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Web Meetings

ConferenceThe concept of a virtual conference is not a new one; its roots are firmly embedded with a history of audio and later video conferencing.  What sets it aside is the ability to interact with the other participants and to accurately and converse and discuss.  The basic tenet of screen sharing ensures that all participants are indeed looking at exactly the same file and discussing the exact same piece of information – no more checking of which page are we talking about or describing in detail the area of graphic or drawing being discussed and therefore running the time consuming risk of talking at cross-purposes.

The web meeting can be had in either an ad-hoc or more structured manner and from the pleasure of one’s desktop or laptop, no complicated nor expensive equipment is needed merely some software and a network connection.  This is leaps and bounds on from the days of sharing screens on video conferencing – there is virtually no jerkiness or stuttering of the video.

From a work process perspective the beauty comes in being able to screen share with a geographically diverse located team and quickly hammer out an issue.  Control of the mouse and application can be given to other parties to further facilitate the discussion.  There is no need for all to have theapplication software – it is being “shared” for the duration of the conference.  From a green perspective, there is no travel involved – the carbon footprint is very, very low.  From a personal perspective there is no time spent travelling – time that could be better spent in the office or at home.  Of course the cost is much, much less as well, typically a license could cost between £6 and £30 per month (though depending on the vendor there may be a minimum number to purchase).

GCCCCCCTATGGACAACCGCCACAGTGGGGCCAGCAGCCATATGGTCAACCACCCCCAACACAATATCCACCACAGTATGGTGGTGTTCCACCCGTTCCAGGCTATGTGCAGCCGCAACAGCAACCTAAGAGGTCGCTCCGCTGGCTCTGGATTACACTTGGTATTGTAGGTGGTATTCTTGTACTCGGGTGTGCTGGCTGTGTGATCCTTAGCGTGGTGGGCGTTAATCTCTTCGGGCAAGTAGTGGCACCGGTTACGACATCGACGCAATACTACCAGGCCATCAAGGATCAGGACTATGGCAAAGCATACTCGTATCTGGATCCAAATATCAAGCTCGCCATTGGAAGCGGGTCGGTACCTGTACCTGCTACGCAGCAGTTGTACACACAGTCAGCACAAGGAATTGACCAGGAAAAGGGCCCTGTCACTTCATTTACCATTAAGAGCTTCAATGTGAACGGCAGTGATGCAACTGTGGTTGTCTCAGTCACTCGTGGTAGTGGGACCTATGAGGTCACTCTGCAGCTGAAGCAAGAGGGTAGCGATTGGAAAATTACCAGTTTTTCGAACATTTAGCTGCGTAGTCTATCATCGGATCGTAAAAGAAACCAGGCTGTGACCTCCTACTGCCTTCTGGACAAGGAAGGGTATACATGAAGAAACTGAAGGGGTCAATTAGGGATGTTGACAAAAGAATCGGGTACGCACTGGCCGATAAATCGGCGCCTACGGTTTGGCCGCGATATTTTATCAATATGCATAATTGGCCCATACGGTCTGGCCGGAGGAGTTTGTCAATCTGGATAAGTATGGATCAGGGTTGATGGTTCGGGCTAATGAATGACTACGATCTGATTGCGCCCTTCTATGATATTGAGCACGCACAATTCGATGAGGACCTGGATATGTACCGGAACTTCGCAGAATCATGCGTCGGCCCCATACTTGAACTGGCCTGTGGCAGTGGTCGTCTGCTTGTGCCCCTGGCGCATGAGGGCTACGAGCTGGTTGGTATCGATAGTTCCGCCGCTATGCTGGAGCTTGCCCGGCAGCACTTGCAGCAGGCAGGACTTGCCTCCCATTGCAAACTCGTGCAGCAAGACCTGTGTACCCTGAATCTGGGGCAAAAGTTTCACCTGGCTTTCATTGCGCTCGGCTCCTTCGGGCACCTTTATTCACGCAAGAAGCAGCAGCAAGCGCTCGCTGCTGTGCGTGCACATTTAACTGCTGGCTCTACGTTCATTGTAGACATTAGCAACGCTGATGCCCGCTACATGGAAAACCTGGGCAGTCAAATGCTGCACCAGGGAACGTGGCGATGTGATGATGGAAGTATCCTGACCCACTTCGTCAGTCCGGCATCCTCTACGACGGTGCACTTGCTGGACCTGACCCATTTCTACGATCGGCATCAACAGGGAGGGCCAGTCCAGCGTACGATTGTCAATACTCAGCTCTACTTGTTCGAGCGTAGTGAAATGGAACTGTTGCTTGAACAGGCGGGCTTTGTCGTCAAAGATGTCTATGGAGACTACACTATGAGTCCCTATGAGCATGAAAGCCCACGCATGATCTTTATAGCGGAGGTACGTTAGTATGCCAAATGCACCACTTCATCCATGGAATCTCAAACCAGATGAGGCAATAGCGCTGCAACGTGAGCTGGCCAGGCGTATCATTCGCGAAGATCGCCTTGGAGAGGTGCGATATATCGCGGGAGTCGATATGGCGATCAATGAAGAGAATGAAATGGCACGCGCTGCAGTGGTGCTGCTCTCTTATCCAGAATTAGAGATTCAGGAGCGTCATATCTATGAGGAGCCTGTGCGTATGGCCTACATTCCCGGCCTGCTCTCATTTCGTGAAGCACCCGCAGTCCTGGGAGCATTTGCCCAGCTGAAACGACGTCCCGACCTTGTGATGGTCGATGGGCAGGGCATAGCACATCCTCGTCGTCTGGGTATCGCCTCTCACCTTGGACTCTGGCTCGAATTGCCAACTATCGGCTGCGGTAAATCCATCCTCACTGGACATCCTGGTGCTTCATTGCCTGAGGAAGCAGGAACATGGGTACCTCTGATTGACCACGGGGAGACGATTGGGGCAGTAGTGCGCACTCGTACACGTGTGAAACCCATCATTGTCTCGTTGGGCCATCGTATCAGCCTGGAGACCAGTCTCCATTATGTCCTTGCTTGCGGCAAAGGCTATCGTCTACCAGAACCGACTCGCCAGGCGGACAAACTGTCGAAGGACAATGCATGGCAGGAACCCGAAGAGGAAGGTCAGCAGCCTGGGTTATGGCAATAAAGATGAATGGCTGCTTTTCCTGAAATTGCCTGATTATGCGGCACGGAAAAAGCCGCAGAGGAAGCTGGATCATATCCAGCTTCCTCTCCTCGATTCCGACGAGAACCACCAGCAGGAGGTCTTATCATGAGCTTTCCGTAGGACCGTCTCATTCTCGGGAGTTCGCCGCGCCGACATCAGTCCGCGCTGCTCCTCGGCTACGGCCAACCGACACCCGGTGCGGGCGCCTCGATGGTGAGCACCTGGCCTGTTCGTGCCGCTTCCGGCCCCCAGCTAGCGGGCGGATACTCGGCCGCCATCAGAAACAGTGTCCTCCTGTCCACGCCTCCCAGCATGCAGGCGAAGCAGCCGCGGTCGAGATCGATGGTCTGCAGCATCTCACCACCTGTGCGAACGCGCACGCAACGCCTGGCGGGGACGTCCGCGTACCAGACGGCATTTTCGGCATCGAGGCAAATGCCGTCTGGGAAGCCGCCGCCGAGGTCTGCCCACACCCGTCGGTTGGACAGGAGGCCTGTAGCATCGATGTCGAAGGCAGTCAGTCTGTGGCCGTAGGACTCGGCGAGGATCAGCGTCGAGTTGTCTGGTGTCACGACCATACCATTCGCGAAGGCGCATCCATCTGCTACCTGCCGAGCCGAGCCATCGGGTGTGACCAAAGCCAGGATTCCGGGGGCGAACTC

Many of them are easily adapted to providing seminars or eLearning – training diverse teams on small subjects.  It could be updates to the intranet or new CAD standards – I would suggest no more than a lunchtimes worth of training otherwise it becomes onerous..  The software will let delegates post questions and the training session can be recorded for offline playback at alter date.  Some will let the trainer know who is focused – that is to say who is actually watching the session and who is reading their email whilst logged in to the session.

Well known vendors include Microsoft with their Live Meeting, Citrix with their GoToMeeting, Cisco with WebEx, Adobe with ConnectPro.  Lesser known, though equally good and useful include Zoho and Beam Your Screen (who are unique in being a UK based company).  Many offer different prices depending on the number of users and whether it is one-to-many or many-to-many.  In terms of choosing a vendor – I would suggest trialing a number – maybe one of the well known vendors and one of the less so for comparison.  All systems offer a try before you buy option or have free versions which typically offer 2 or 3 attendees.  Look out for latency – how long the other end has to wait before the screen changes, other features such as recording the session and if audio conferencing can be included in the cost.